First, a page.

• 14.

    Reillumination of Immanuel Kant’s Teleological View of Nature - With Emphasis on the Teleological Position of Contemporary Biology and Biological Philosophy -

    Park, Phil-Bae | 2014, (54) | pp.417~447 | number of Cited : 3
    Abstract PDF
    Immanuel Kant’s biological philosophy is at the center of his philosophicalsystem that seeks for the harmony and the unity of nature and freedom. From the perspective of contemporary biology armed with the mechanism ofevolution and genetic engineering, however, Kant’s thought of organism canfind itself difficult to sustain itself and to be generally accepted. This studyis aimed at figuring out, first, to what extent can the philosophy and thesystem of Kant — which are add odds with the current view of organism —be maintained if we accept the biological organism which is the dominatingview of contemporary biology, and, second, what role can the philosophy ofKant play to promote the view of biological organism under the preconditionthat it is not perfect in itself. Recent studies of biological philosophy usually take an affirmative stancewith regard to the opinion that the teleological explanation of biology cannotbe reductive to the mechanical views but nevertheless can be naturalized aslong as it is compatible with other systems of explanations in natural science. Nevertheless, there is a substantial difference between naturalized teleology, orteleonomy, and conventional teleology. This study, therefore, has found out the differences, and examined how Kant’s teleology in the history ofphilosophy can be reinterpreted — despite the differences — in the paradigmof contemporary teleology and how Kant’s teleology can supplement thevulnerable points of contemporary teleology.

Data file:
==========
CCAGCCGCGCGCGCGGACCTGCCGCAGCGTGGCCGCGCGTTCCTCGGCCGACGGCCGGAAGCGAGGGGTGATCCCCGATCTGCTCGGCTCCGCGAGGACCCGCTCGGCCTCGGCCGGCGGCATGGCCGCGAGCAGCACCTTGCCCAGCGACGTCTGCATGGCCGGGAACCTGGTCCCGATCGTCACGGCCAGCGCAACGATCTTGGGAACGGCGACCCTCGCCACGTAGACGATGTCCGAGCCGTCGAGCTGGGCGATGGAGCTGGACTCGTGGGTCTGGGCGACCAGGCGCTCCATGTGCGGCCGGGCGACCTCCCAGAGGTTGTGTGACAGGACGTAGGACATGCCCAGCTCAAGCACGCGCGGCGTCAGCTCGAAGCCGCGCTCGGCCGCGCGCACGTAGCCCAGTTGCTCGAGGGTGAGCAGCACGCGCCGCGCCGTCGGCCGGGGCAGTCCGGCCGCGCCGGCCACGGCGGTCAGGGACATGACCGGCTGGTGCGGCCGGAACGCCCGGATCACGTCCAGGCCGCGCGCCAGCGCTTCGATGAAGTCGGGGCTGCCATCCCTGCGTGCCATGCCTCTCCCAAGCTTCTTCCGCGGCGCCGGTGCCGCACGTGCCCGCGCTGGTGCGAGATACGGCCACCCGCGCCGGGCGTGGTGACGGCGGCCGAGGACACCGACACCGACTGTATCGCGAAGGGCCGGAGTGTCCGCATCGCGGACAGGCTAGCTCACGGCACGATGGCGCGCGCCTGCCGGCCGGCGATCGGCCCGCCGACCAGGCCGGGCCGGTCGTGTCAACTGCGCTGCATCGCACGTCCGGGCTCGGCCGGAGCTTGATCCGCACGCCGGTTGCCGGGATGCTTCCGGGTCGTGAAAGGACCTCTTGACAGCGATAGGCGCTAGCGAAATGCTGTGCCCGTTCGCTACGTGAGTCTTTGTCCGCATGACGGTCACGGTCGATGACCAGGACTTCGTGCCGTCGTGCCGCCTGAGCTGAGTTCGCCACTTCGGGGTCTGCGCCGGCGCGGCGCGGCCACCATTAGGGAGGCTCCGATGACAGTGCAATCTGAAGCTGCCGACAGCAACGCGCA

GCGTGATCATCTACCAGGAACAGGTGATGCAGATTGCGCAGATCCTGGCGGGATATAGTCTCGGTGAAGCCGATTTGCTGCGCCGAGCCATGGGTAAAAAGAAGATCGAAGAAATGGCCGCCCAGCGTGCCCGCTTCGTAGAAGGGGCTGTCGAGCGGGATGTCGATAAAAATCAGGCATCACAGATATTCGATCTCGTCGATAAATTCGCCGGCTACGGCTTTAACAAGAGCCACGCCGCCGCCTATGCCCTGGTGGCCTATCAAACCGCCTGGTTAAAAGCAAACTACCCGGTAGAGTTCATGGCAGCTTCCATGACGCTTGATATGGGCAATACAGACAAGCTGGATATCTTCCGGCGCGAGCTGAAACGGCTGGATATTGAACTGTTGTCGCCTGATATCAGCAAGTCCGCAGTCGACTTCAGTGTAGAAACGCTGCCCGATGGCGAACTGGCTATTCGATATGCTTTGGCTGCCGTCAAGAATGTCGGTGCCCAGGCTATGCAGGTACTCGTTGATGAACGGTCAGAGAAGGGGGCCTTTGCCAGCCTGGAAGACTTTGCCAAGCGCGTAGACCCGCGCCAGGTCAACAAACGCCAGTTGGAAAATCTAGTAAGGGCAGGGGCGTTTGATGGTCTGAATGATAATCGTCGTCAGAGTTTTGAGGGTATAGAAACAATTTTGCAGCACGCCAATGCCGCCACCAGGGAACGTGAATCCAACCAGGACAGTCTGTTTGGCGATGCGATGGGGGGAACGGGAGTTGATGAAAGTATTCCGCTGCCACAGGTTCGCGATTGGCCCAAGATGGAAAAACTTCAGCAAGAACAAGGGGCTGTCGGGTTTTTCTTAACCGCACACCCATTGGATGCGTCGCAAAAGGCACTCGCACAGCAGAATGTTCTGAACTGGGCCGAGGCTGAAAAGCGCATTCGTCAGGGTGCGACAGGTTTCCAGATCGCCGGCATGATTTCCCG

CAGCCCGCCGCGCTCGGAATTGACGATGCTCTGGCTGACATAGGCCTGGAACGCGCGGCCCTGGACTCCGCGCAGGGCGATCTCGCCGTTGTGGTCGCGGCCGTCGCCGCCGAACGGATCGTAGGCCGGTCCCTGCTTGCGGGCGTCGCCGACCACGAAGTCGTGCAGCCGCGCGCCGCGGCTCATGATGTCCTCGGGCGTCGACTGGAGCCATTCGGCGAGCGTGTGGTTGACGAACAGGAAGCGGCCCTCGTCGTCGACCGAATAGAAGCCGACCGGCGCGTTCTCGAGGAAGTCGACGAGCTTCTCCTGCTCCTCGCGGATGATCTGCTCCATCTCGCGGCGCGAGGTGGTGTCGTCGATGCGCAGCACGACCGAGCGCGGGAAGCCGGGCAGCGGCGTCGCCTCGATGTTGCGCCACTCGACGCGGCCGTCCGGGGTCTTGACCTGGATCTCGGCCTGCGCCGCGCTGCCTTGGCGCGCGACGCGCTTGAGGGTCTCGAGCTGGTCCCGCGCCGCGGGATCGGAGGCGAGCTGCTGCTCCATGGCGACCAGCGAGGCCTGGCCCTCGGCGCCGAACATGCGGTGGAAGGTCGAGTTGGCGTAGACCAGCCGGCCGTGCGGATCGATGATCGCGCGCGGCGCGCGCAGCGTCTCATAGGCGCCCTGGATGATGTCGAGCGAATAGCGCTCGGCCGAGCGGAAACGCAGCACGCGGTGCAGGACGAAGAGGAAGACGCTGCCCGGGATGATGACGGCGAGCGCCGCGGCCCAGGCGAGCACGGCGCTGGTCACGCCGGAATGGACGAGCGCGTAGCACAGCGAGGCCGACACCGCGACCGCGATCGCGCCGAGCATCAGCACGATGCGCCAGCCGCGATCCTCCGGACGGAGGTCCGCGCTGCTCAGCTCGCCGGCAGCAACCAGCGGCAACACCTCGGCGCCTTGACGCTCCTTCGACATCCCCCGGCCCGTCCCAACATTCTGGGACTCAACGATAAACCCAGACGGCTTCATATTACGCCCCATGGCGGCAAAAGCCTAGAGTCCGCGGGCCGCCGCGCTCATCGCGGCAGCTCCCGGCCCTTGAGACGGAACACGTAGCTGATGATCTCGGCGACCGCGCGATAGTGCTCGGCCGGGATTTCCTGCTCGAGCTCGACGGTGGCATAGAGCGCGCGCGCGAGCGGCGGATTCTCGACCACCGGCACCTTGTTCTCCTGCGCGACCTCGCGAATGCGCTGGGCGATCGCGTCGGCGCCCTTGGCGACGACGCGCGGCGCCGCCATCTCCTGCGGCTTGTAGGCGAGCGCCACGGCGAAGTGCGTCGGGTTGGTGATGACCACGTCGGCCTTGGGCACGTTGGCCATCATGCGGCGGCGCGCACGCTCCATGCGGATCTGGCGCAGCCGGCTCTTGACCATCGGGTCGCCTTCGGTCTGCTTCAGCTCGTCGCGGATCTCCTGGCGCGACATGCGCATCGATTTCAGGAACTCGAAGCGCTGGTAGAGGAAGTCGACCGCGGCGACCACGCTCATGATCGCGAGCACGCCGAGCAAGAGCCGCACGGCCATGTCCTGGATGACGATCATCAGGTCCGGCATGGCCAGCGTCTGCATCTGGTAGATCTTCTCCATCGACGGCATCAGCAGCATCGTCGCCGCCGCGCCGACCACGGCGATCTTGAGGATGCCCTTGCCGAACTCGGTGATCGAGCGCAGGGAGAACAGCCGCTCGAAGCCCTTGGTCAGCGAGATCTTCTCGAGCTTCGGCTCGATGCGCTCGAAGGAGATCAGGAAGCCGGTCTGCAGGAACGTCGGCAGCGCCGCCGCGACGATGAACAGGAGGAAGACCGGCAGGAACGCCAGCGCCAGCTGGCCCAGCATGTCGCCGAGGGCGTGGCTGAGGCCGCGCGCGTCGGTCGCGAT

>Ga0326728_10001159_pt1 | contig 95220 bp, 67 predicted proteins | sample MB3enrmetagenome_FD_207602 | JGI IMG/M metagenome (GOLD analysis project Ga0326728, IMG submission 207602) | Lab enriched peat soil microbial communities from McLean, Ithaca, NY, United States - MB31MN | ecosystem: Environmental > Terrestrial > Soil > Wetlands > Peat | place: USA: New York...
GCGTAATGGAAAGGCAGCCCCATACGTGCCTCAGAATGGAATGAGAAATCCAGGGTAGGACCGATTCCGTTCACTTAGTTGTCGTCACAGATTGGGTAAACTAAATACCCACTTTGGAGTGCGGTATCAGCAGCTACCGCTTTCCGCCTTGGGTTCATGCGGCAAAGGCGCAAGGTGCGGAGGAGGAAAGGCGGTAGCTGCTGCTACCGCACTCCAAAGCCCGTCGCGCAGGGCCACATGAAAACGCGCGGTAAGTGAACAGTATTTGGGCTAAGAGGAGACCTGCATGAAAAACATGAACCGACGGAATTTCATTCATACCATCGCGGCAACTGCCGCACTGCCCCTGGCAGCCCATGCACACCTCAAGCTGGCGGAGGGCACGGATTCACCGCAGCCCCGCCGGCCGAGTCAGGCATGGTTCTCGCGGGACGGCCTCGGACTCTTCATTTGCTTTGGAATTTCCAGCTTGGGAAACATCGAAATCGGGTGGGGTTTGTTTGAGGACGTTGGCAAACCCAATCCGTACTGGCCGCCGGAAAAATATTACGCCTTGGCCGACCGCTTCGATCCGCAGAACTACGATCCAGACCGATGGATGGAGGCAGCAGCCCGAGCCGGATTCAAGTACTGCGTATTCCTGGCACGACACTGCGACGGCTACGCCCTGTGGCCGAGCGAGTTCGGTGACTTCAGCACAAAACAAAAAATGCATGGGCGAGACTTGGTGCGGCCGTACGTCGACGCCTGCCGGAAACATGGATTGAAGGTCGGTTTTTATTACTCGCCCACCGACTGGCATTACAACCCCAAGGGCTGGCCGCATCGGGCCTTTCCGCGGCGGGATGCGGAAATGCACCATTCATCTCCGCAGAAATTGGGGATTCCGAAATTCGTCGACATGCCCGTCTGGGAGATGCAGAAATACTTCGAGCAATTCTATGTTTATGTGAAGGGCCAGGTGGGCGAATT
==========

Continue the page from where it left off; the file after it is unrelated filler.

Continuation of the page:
• 15.

    Biomedical Intervention in Human Body and Some Problems on Biopolitic

    Eul-Sang Lee | 2014, (54) | pp.449~485 | number of Cited : 6
    Abstract
    In fact, human body is actually a biological-sociological entity, but hastraditionally been treated only as a bearer of “mind” or ‘the self.” From thisconventional viewpoint, human body was no more than a dependent variable. Boosted by modern political movements, however, human body came to beunderstood as an independent entity, from which was born the equation that“human body is life.” Unlike the modern political movement that treatedhuman body as an issue of rights, the life-community regarded human bodyas an object of medical management. Finally, the state came to commandmedical science, opening the way for it to occupy the individual body. Michel Foucault called such an affair of life in the life-community“biopolitics.” But the issue of biopolitics is not restricted only to a“life-management” that rescues a life from the infectious diseases. Humanbeings wish to live a “better life,” and such human desires have given birthto modern “eugenics.” But Nazi Germany used eugenics as a means ofcarrying out “ethnic cleansing” from which emerged G. Agamben’s“death-politics (tanapolitica).”Based on Foucault’s biopolitics and Agamben’s death-politics are born P. Rabinow and N. Rose’s “the politics of life itself,” which is evaluated ashaving opened a new realm of biopolitics in the post-genome era. In the post-genome age that started from the “Human Genome Project” in 1992, a“gene” is life itself. This study has discussed how a gene is treated in thepolitical context and how gene-politics can possibly acquire justification.